Castillo v. Santa Fe CountyAnnotate this Case
755 P.2d 48 (1988)
107 N.M. 204
Virginia CASTILLO, as mother and next friend of R. Daniel Castillo and Manuel M. Castillo, Petitioner, v. COUNTY OF SANTA FE, County of Santa Fe Housing Authority, Rudy R. Fernandez, Samuel J. Garcia, Jerome Block, Patrick Ortiz and Paul Arellano, in their official capacities and Individually, Respondents.
Supreme Court of New Mexico.
May 12, 1988.
*49 Susan Weckesser, Santa Fe, for petitioner.
White, Koch, Kelly & McCarthy, P.A., Bruce J. Fort, Santa Fe, for respondent Arellano.
Butt, Thornton & Baehr, P.C., Karen C. Kennedy, Albuquerque, for respondents.OPINION
We granted certiorari to examine the waiver of immunity under Section 41-4-6 of the Tort Claims Act, NMSA 1978, Sections 41-4-1 to -27 (Repl.Pamp. 1986). The immunity from tort liability granted a governmental entity and its employees pursuant to Section 41-4-4 of the Tort Claims Act does not apply "to liability for damages resulting from bodily injury * * * caused by the negligence of public employees while acting within the scope of their duties in the operation or maintenance of any building, public park, machinery, equipment or furnishings." § 41-4-6. At issue is whether the maintenance of any building includes keeping the grounds of a public housing project safe from unreasonable risk of harm to its residents and invitees. Although the court of appeals affirmed the trial court's dismissal of all named defendants under the immunity granted by the Tort Claims Act, Castillo specifically requested that this Court only review the dismissal of the cause of action against defendant County of Santa Fe Housing Authority, the governmental agency authorized by the County of Santa Fe to operate county-owned and publicly-funded housing within the county.
On October 23, 1983, three-year-old R. Daniel Castillo was severely bitten by a dog roaming loose on the grounds of the Valle Vista Housing Project, which is a residential complex owned by the County of Santa Fe and operated by the County of Santa Fe Housing Authority. Daniel was in the care of his aunt, a resident of Valle Vista, and the dog allegedly belonged to another resident.
Virginia Castillo, as Daniel's mother and next friend, sued the defendants for their alleged failure to keep the premises of Valle Vista safe and for their alleged failure to enforce the county's animal control ordinances. The trial court dismissed the complaint against all defendants for failure to state a claim upon which relief could be granted. See SCRA 1986, 1-012(B)(6) (commonly known as Rule 12(B)(6)). The court of appeals affirmed, holding that it was not within the contemplation of Section 41-4-6 for the maintenance of any building to include keeping the grounds safe from roaming dogs or requiring enforcement of animal control statutes. Without any specific regard to animal control statutes, we find that Section 41-4-6 does contemplate waiver of immunity where due to the alleged negligence of public employees an injury arises from an unsafe, dangerous, or defective condition on property owned and operated by the government, and for that reason we reverse.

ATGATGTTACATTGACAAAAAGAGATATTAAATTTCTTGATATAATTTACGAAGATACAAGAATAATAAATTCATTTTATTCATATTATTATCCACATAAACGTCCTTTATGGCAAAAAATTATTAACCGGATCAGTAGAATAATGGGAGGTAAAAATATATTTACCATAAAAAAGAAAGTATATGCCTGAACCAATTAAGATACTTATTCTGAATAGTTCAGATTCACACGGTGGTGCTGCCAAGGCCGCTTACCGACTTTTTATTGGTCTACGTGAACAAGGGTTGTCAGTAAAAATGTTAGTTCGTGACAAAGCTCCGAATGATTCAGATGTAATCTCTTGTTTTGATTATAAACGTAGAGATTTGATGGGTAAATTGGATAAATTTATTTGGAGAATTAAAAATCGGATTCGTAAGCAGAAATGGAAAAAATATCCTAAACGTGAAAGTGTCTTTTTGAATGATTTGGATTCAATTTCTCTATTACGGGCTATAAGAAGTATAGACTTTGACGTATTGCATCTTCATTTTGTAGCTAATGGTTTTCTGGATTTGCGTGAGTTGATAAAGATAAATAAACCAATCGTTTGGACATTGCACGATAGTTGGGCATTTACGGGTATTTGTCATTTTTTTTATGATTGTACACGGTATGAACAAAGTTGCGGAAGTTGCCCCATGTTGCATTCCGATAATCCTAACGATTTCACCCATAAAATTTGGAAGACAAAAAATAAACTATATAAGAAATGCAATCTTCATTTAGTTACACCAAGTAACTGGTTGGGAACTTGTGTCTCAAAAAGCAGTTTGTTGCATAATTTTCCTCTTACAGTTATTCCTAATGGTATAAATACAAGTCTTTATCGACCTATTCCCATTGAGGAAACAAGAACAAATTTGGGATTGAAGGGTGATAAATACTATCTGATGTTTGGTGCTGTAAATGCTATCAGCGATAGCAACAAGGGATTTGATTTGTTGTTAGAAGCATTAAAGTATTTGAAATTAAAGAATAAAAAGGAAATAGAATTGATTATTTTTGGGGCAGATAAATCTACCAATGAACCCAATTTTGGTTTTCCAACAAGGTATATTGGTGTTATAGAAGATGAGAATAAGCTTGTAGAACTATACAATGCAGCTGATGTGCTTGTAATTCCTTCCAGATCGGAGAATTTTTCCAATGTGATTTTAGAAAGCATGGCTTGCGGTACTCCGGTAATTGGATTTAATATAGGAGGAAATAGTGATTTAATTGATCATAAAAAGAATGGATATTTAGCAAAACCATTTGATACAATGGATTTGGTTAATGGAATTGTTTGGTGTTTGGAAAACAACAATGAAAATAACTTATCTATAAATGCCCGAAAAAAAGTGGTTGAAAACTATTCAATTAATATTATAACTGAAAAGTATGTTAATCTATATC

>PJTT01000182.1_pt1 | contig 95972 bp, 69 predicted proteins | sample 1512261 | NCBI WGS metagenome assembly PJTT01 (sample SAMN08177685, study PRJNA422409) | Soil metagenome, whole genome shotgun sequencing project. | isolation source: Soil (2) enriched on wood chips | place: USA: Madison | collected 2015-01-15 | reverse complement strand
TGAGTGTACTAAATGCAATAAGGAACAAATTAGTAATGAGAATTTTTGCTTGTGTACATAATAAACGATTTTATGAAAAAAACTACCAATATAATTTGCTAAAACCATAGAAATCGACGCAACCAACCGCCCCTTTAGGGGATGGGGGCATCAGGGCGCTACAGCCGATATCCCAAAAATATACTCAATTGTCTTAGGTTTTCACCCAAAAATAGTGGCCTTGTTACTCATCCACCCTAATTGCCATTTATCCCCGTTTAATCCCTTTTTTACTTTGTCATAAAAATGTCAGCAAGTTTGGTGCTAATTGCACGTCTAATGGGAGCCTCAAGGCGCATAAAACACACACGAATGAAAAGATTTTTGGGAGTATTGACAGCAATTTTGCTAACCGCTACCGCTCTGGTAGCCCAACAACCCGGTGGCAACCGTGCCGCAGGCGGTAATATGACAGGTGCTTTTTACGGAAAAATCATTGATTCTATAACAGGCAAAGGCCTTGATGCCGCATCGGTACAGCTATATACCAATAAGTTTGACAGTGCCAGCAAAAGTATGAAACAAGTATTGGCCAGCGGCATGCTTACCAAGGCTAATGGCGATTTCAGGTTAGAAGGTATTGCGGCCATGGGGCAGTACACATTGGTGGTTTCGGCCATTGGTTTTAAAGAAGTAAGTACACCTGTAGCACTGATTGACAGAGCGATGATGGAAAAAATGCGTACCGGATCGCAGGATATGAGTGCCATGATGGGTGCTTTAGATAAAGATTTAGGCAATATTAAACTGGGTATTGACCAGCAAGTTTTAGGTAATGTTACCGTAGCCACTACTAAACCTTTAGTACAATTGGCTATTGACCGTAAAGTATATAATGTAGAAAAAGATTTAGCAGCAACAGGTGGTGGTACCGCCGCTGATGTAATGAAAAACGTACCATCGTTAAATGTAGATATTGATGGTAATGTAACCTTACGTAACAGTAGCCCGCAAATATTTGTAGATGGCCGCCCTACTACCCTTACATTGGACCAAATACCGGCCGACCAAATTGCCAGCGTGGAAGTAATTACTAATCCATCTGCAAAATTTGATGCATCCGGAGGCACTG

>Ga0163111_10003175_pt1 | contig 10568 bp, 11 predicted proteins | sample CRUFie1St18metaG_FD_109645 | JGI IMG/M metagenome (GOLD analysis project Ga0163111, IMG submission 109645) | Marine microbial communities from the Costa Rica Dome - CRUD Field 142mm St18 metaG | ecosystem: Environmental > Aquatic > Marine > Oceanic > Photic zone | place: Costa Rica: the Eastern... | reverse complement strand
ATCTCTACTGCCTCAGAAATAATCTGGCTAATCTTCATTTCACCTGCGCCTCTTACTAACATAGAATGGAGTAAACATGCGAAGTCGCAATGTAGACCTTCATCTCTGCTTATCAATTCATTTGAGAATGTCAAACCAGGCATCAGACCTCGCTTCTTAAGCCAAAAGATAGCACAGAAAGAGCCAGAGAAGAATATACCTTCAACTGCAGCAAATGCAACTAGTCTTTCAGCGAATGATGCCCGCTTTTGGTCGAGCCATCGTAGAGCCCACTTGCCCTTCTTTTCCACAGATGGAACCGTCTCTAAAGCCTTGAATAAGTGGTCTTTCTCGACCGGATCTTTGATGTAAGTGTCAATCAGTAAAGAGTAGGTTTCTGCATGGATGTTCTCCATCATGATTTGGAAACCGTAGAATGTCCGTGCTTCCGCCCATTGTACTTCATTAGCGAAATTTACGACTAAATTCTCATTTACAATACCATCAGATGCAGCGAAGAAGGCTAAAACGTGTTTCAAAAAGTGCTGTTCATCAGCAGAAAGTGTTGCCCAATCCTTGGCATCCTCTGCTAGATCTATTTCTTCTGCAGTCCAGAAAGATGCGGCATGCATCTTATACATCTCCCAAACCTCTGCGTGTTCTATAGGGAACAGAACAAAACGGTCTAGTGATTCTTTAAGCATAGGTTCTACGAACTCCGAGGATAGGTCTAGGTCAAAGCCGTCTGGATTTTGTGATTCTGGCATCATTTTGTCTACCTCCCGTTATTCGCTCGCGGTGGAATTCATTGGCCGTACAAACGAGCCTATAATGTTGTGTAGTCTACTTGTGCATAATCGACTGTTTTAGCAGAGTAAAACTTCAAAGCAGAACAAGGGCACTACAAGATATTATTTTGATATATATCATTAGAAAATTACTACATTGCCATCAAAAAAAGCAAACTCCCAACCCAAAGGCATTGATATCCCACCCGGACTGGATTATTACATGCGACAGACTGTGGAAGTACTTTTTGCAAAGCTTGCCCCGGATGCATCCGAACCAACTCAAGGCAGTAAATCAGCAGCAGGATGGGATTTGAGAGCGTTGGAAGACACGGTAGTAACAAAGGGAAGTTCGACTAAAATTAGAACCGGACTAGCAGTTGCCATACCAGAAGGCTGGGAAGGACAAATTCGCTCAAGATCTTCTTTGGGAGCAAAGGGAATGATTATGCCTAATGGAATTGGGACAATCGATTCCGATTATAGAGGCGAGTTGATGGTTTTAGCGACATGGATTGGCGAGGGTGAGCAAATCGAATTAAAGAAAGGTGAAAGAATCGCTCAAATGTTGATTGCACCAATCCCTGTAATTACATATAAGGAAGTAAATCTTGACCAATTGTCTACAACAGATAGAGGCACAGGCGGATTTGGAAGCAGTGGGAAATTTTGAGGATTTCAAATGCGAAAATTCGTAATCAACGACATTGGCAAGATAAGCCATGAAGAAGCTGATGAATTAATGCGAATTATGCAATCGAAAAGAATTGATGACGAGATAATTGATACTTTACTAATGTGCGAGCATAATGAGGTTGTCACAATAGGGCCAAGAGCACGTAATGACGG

For purposes of a motion to dismiss under Rule 12(B)(6), this Court assumes the truth of the facts alleged in the complaint. Schear v. Board of County Comm'rs of *50 Bernalillo County, 101 N.M. 671, 687 P.2d 728 (1984). A motion to dismiss should be granted only if it appears that upon no facts provable under the complaint could the plaintiff recover or be entitled to relief. Environmental Improvement Div. of N.M. Health & Env't Dep't v. Aguayo, 99 N.M. 497, 660 P.2d 587 (1983). Under the allegations of her complaint, it appears that Castillo could prove that the Housing Authority was aware or should have been aware of the continuing problem of loose-running dogs and the resulting danger this condition posed for the common area of Valle Vista which the Housing Authority had the duty to maintain in a safe condition.
The defendant claims that it is immune from suit pursuant to Section 41-4-4 and that dismissal under Rule 12(B)(6) is proper. It contends that the waiver of immunity under Section 41-4-6 is inapplicable because the failure to control loose-running dogs bears no relationship to the maintenance of a public building. The defendant argues that the injuries complained of did not occur due to a defect in a public building. See Wittkowski v. State, 103 N.M. 526, 710 P.2d 93 (Ct.App.), cert. quashed, 103 N.M. 446, 708 P.2d 1047 (1985), overruled on other grounds, Silva v. State, 106 N.M. 472, 745 P.2d 380 (1987). Moreover, even assuming Section 41-4-6 extends to premises liability, the defendant maintains that the injury did not arise from a defective condition existing upon the land of the housing project.